The case proves to be politically sensitive. The body is that of Josef Buhler, who proves to have links to several other recent deaths of senior Nazis. Consequently, the Gestapo become interested and a turf war between they and the Kripo ensues. March, not a good Party man, is distrusted even by his 10-year old son and Hitler Youth member Pili.
Initially, Buhler seems to have been involved in fraud with the other dead men, siphoning money into a Swiss bank account - the Swiss have retained their neutrality in this world - and March is, with some reluctance by his bosses, granted permission to travel to Zurich to investigate, alongside American investigative journalist Charlotte "Charlie" Maguire. As both investigate, the fraud appears to be a cover for something much darker which I won't tell you about here or I will spoil the novel's climax.
Harris has meticulously realized his alternate world, but manages to keep the story moving swiftly along without becoming bogged down in describing it. This is a Germany obsessed with paranoia and rank where you are nobody without a uniform and justice is meted out brutally and arbitrarily, not least to March himself. It has, of course, been racially purified as the Nazis would have wished. March discovers the photo of a Jewish family who had previously owned his apartment but all he knows of them and their fellow Jews is that they have been "shipped East".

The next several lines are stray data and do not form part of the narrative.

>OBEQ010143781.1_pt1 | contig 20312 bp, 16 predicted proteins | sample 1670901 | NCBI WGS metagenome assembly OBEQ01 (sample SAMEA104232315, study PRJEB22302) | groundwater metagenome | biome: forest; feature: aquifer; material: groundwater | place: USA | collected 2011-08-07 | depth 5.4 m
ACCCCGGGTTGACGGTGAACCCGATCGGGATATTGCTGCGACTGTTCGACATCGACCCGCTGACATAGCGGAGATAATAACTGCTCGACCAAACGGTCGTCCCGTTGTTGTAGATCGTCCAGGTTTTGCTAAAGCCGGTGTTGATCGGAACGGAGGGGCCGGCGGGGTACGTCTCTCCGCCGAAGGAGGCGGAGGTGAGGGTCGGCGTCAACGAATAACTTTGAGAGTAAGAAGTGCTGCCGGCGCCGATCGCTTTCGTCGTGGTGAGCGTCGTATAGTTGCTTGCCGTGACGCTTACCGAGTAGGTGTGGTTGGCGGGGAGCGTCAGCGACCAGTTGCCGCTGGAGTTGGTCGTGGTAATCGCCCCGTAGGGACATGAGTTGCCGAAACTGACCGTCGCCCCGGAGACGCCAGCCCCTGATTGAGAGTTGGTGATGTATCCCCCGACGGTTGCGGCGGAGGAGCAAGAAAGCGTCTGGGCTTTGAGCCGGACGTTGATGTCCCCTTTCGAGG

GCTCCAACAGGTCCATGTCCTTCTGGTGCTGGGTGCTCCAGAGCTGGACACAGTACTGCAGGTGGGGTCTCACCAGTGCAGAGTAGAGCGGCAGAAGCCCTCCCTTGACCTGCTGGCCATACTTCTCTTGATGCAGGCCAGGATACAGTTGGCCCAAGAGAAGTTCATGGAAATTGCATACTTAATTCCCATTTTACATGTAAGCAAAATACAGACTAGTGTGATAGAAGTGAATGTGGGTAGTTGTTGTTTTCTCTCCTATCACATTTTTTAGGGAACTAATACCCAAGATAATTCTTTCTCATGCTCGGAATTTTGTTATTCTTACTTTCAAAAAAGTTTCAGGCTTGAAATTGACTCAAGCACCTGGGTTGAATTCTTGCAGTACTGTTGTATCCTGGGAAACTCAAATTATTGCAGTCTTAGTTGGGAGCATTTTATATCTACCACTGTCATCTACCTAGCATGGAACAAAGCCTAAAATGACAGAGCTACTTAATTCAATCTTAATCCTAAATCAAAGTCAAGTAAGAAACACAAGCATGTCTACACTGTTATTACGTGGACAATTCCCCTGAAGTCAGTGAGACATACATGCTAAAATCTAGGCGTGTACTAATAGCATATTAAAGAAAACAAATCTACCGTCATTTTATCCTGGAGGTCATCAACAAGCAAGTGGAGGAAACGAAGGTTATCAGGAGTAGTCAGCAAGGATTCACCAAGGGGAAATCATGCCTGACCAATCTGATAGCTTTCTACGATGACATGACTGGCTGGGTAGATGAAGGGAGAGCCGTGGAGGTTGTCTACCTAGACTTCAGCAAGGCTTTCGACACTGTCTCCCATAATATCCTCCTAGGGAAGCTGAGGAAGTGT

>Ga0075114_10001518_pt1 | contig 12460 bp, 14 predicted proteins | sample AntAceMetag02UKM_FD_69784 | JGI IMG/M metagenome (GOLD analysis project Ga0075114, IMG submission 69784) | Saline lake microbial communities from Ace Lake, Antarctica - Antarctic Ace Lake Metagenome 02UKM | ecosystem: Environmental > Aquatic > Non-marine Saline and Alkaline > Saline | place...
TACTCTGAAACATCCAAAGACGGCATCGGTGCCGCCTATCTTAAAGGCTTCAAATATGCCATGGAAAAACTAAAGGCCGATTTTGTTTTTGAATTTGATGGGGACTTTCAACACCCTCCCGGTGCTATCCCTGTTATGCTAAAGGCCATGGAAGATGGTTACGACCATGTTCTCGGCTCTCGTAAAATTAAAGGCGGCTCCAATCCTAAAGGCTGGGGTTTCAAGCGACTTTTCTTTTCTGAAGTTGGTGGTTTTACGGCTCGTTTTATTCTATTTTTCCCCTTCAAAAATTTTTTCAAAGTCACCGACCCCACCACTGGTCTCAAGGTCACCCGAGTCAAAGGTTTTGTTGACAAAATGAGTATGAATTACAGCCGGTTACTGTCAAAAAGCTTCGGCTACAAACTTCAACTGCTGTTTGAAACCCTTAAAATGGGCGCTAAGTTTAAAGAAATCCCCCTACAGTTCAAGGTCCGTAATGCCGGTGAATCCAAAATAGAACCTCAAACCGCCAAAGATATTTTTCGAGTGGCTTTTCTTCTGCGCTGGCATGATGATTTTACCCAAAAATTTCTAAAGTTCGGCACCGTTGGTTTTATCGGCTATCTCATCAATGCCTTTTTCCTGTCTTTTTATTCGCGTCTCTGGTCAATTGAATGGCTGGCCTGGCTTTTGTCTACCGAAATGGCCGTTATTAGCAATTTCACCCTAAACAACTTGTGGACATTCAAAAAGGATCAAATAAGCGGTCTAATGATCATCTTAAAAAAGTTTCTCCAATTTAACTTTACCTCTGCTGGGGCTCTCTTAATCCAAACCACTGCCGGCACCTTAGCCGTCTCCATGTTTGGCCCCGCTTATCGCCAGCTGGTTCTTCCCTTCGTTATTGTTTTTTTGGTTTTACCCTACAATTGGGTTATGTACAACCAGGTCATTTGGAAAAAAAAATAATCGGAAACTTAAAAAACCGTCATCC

All in all, this is a highly efficient and readable thriller, although the concept behind it is hardly a novel one - sci-fi writer Philip K. Dick's excellent The Man in the High Castle covered similar ground almost 50 years ago, as, more recently, has CJ Sansom's Dominion.
I've been meaning to read this since it was published. Picked it up Sunday and virtually could not put it down.
The story of a ghostwriter who is asked to write (well rewrite as it turned out) the autobiography of a former Prime Minister of Great Britain. The original manuscript was researched and written by one of the PMs, Adam Lang's, former colleagues who mysteriously disappeared from a ferry and is found on a beach at Martha's Vinyard in America. Suicide? Perhaps. As the ghostwriter delves deeper into the personality, life and history of Adam Lang the waters get muddier and muddier.
There are many twists and turns and Harris is his usual, briilliant self setting scene and character as the mystery unfolds. I found this a compelling read. It was almost impossible not to see Tony Blair at Adam Lang whilst reading this though, if only for the fact that all the political history covered happened to a great extent during his tenure of office.